Wednesday, March 28, 2007

How to Eat

Right before Passover, when many of our diets are about to be severely restricted, may not be the best time to post about this, but I just happened to read an old New York Times Magazine article yesterday by Michael Pollen, author of The Omnivore's Dilemma. I heard Pollen speak on television a few times, and was somewhat put off by his statement that he wouldn't eat anything that his great-great grandmother wouldn't have recognized as food. This struck me as a blatant example of the "naturalistic fallacy" (equating "natural" with "good" and "unnatural" with "bad"), and as evidence of an absurd nostalgia for the past, when many people -- and often, whole populations -- were frequently severely nutritionally deprived.

Pollen's argument, however, is much more subtle than that. He notes that, for all of nutritional science's advances in recent decades, there is still quite a lot about food and nutrition that scientists don't understand. For this reason, among others, we are probably better off eating "real" foods, in conjunction with which our species has evolved over the course of millenia, than "food products" engineered by scientists. Pollen also makes some other interesting, and potentially very important, observations about the Western diet, such as the restriction of our common food sources to an extremely limited number of species, the trend toward producing foods from grains rather than leaves, and the ubiquitous tendency to simplify foods to their most basic components, casting aside countless nutrients with both known, and, probably, unknown health benefits.

Pollen's basic guidelines for eating are summarized in a few words at the start of his article: "Eat food. Not too much. Mostly plants." This is a messsage to which I am generally quite receptive (although the "not too much" part is a constant stumbliing block). In recent years, I've come to appreciate how much more delicious and satisfying a balanced meal composed of "real foods" can be than the fortified "diet" garbage that I used to go for. Pollen's plea that we regard eating as a "relationship" rather than as fuel elicited a predictable "WTF" from DH, but it struck a certain chord with me. If only so much of my "relationship" weren't with desserts, I think I'd really be on the right track.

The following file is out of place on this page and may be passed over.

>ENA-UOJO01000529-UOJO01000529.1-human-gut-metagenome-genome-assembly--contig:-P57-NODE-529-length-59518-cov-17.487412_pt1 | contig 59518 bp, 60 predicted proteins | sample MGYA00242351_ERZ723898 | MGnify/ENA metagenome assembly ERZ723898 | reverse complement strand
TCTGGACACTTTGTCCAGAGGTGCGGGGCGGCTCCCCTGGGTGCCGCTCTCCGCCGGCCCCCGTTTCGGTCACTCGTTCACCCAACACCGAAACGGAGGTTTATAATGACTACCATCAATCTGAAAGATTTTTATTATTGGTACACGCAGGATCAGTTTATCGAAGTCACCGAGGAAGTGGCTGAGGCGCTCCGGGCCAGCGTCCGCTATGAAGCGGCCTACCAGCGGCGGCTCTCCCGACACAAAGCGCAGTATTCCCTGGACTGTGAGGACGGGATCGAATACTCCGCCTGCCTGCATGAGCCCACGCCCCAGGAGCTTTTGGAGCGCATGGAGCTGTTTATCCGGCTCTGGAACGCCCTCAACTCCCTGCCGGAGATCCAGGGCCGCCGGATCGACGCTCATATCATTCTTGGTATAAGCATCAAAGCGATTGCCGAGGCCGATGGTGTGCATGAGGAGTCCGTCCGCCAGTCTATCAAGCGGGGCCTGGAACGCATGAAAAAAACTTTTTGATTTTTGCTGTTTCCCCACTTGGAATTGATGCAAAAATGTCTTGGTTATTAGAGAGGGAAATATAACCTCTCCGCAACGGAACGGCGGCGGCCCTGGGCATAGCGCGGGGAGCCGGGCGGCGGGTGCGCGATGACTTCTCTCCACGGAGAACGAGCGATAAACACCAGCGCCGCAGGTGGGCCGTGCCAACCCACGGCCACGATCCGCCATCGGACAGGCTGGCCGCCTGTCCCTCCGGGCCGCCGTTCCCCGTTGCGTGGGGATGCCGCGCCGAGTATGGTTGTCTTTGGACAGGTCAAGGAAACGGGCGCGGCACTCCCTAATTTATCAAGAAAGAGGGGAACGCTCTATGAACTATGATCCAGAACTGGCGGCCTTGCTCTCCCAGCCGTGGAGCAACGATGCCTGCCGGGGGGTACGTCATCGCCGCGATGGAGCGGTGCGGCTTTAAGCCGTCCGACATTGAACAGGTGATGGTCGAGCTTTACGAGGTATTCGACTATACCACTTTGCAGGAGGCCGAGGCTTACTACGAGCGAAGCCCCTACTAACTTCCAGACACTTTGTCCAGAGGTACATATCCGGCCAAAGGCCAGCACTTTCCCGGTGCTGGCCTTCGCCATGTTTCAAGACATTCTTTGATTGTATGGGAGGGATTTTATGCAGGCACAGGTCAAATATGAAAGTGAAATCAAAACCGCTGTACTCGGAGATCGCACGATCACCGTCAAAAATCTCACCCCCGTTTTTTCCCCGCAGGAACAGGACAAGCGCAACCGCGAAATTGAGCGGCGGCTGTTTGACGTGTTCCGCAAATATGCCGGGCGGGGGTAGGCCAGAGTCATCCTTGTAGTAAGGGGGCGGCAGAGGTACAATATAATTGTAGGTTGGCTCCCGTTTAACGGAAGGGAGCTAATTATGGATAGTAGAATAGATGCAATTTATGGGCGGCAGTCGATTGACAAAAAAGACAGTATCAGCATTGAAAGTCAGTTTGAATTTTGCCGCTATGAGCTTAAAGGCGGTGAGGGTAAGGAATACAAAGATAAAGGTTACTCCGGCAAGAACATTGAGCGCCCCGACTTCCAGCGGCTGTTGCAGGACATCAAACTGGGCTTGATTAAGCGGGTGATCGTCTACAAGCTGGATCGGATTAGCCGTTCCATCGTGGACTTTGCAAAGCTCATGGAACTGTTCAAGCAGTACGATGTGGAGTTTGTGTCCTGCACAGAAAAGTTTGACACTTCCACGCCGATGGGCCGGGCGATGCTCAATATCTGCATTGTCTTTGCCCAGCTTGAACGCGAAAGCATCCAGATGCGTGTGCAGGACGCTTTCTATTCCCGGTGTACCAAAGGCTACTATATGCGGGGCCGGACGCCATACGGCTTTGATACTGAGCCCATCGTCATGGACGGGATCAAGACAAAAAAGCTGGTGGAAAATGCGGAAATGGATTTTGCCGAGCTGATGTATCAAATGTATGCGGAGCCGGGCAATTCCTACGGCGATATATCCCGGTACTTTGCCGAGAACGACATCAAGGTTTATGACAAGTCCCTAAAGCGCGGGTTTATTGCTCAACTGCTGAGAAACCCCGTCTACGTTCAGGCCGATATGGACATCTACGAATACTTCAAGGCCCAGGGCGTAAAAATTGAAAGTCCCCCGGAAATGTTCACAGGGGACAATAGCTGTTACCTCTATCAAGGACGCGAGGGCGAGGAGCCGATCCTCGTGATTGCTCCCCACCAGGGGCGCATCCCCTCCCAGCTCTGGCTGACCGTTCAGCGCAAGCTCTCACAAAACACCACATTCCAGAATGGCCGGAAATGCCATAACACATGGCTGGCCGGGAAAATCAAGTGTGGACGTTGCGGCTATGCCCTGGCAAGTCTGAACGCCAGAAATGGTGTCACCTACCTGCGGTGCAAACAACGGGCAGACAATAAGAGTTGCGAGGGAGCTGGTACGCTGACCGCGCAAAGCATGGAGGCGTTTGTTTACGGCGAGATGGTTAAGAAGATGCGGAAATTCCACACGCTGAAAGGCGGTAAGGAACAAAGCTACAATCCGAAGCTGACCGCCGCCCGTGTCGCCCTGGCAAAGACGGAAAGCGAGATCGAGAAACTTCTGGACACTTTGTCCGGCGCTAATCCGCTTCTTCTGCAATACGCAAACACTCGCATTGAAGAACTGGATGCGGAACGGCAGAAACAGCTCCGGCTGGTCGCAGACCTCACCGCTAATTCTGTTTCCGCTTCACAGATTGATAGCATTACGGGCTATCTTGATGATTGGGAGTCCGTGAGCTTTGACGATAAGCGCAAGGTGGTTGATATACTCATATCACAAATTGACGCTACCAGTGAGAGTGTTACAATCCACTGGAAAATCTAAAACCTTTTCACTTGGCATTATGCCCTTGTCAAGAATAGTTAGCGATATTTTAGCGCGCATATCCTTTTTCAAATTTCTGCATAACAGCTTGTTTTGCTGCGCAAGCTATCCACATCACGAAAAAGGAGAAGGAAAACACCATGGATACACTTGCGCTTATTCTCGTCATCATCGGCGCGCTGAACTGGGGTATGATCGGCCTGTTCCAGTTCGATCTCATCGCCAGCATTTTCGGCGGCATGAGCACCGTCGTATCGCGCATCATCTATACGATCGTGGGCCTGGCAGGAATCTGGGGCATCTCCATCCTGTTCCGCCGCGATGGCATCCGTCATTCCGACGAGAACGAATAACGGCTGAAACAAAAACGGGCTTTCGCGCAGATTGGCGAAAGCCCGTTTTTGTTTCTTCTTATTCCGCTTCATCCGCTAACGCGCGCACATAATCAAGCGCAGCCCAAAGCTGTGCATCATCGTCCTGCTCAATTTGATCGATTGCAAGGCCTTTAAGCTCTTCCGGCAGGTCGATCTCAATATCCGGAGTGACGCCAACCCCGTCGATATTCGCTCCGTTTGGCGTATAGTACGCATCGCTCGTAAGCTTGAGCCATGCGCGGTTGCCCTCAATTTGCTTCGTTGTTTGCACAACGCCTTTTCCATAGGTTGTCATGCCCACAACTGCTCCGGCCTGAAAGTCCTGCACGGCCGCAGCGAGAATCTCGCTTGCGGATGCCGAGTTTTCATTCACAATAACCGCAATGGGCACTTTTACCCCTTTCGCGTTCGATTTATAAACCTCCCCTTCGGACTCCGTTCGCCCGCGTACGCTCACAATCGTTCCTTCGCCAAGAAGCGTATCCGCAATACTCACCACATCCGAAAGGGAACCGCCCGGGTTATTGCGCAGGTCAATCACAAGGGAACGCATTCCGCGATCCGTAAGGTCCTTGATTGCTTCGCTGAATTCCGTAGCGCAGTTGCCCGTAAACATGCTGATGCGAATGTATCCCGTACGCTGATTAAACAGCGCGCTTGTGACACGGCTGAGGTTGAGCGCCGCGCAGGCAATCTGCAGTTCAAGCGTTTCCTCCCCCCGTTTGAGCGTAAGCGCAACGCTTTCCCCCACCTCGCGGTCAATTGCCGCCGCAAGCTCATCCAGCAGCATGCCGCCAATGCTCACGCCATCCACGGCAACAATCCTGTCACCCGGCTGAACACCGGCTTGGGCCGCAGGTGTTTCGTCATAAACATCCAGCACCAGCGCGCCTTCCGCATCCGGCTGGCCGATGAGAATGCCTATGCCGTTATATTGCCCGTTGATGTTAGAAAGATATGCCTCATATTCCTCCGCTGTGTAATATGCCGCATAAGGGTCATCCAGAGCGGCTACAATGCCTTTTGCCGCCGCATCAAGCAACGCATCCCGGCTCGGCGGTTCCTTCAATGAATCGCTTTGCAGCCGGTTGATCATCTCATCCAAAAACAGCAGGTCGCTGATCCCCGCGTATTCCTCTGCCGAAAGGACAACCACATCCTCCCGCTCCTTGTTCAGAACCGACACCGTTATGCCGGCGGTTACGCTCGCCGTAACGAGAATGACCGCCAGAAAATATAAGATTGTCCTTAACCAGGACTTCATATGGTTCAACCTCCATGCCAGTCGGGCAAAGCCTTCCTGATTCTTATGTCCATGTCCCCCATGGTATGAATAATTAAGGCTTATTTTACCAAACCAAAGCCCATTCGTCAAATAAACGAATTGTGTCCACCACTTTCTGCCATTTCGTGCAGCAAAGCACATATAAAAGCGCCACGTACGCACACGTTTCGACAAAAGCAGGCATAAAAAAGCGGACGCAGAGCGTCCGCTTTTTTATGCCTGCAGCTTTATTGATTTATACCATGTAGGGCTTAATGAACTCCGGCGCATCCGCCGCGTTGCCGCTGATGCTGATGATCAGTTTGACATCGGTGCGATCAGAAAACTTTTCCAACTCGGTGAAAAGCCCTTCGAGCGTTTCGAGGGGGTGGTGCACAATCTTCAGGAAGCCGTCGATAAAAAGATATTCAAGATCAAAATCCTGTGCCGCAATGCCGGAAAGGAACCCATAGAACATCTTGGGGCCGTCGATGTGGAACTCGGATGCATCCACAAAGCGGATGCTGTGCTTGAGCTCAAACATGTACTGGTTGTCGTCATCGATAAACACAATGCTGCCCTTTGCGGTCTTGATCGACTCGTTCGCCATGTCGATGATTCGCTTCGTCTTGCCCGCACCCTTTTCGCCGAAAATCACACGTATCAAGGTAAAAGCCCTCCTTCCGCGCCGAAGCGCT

All this said, I still maintain that we shouldn't romaticize the past. It's easy to forget that without modern technology, we in New England would be without fresh produce from November to May. (Today's Boston Globe article on local hydroponic tomatoes is a fitting reminder.) As in so many areas, common sense and moderation are key. That may sound cliche, but it's no less true for that.


Rachel said...

I highly recommend his book "The Botany of Desire," which I just finished reading. It's short and quite excellent.

elf said...

Thanks. I just looked it up on Wikipedia, and it looks very interesting. I guess he wouldn't approve of genetically engineered tomatoes :)

Rymenhild said...

As I understand it, Michael Pollan lives somewhere in my neighborhood. (I don't know where -- but he teaches at Cal and shops at Berkeley Bowl.) Let me say that it's much, much easier to eat locally grown produce when you happen to be within reach of the farmers in northern and central California. I do think one of the flaws in his method is that he doesn't pay enough attention to people who don't live near world-class farm cultures.

(One of my roommates has become more and more obsessed with sustainable food in the last years. I should also note that locally grown, sustainable organic vegetables and fruits are really, really delicious.)

elf said...

Ryme: Having read this interview, I'm not sure I'd say that he has a "method." He seems to realize that people will have to make compromises in real life, and he says that his goal is only to educate people so that they can make wise choices.

I am looking forward to the summer farmer's markets, though.